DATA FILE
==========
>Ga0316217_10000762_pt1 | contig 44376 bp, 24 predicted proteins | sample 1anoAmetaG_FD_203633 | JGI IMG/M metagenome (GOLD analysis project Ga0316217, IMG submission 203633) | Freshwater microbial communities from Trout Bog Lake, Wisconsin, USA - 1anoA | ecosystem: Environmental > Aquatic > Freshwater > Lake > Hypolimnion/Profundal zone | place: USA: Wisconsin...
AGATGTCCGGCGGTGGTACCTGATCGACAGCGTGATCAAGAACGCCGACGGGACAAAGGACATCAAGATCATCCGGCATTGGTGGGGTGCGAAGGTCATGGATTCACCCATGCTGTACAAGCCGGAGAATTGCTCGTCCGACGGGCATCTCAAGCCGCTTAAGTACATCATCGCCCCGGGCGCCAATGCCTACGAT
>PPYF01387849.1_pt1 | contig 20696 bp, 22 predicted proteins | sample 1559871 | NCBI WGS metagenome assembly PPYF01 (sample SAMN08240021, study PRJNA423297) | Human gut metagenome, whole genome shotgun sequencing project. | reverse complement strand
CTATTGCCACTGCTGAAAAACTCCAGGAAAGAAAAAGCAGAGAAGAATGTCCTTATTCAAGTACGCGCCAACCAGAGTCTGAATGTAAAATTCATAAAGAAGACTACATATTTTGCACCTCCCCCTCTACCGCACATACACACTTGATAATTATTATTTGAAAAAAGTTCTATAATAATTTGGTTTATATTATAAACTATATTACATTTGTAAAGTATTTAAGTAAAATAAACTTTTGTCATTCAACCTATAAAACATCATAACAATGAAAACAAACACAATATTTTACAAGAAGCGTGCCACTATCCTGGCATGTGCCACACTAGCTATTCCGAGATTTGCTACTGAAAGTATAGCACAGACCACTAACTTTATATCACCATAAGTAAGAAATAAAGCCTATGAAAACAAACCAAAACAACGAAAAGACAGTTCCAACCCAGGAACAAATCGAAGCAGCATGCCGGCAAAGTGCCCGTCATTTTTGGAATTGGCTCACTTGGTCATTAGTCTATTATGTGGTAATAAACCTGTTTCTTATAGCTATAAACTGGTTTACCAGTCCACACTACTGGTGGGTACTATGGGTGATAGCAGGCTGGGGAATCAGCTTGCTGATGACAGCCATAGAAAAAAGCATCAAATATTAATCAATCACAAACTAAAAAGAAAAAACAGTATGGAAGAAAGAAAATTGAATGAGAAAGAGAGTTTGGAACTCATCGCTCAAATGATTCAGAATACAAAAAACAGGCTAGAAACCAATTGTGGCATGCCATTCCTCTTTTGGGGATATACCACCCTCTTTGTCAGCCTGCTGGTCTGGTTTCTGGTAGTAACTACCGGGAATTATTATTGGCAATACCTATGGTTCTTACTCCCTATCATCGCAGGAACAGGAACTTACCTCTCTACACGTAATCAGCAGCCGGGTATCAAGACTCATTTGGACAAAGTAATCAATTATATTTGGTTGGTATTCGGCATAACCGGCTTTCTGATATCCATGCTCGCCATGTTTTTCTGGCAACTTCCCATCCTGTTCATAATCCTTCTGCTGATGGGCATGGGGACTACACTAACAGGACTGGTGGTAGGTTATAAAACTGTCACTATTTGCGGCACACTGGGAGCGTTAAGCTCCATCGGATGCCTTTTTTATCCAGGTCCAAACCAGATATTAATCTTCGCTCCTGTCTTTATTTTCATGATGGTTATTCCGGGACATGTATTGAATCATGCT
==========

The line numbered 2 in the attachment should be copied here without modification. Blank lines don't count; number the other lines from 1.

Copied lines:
AGATGTCCGGCGGTGGTACCTGATCGACAGCGTGATCAAGAACGCCGACGGGACAAAGGACATCAAGATCATCCGGCATTGGTGGGGTGCGAAGGTCATGGATTCACCCATGCTGTACAAGCCGGAGAATTGCTCGTCCGACGGGCATCTCAAGCCGCTTAAGTACATCATCGCCCCGGGCGCCAATGCCTACGAT